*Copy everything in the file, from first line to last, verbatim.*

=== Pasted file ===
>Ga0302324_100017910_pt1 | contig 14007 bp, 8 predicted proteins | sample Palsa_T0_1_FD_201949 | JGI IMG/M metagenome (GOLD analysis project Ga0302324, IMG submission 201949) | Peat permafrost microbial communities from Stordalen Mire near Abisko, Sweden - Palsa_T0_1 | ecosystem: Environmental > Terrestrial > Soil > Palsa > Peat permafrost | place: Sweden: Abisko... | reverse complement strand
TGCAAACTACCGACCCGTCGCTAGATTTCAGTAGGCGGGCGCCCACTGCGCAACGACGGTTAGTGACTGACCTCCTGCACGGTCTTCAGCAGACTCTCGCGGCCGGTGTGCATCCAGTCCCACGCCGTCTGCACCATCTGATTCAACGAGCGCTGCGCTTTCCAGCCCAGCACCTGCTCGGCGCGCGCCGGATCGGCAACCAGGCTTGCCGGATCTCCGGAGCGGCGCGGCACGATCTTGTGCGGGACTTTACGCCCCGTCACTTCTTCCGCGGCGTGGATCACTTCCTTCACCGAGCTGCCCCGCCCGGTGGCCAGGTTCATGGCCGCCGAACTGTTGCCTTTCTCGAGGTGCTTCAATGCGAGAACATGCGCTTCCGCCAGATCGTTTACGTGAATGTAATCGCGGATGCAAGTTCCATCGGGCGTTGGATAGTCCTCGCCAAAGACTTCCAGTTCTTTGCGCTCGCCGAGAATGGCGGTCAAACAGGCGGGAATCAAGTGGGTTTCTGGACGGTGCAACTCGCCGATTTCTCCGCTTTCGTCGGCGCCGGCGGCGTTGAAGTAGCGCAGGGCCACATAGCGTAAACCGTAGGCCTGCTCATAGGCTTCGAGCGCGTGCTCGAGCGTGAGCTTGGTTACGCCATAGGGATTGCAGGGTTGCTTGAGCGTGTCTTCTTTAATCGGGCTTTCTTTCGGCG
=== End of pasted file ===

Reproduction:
>Ga0302324_100017910_pt1 | contig 14007 bp, 8 predicted proteins | sample Palsa_T0_1_FD_201949 | JGI IMG/M metagenome (GOLD analysis project Ga0302324, IMG submission 201949) | Peat permafrost microbial communities from Stordalen Mire near Abisko, Sweden - Palsa_T0_1 | ecosystem: Environmental > Terrestrial > Soil > Palsa > Peat permafrost | place: Sweden: Abisko... | reverse complement strand
TGCAAACTACCGACCCGTCGCTAGATTTCAGTAGGCGGGCGCCCACTGCGCAACGACGGTTAGTGACTGACCTCCTGCACGGTCTTCAGCAGACTCTCGCGGCCGGTGTGCATCCAGTCCCACGCCGTCTGCACCATCTGATTCAACGAGCGCTGCGCTTTCCAGCCCAGCACCTGCTCGGCGCGCGCCGGATCGGCAACCAGGCTTGCCGGATCTCCGGAGCGGCGCGGCACGATCTTGTGCGGGACTTTACGCCCCGTCACTTCTTCCGCGGCGTGGATCACTTCCTTCACCGAGCTGCCCCGCCCGGTGGCCAGGTTCATGGCCGCCGAACTGTTGCCTTTCTCGAGGTGCTTCAATGCGAGAACATGCGCTTCCGCCAGATCGTTTACGTGAATGTAATCGCGGATGCAAGTTCCATCGGGCGTTGGATAGTCCTCGCCAAAGACTTCCAGTTCTTTGCGCTCGCCGAGAATGGCGGTCAAACAGGCGGGAATCAAGTGGGTTTCTGGACGGTGCAACTCGCCGATTTCTCCGCTTTCGTCGGCGCCGGCGGCGTTGAAGTAGCGCAGGGCCACATAGCGTAAACCGTAGGCCTGCTCATAGGCTTCGAGCGCGTGCTCGAGCGTGAGCTTGGTTACGCCATAGGGATTGCAGGGTTGCTTGAGCGTGTCTTCTTTAATCGGGCTTTCTTTCGGCG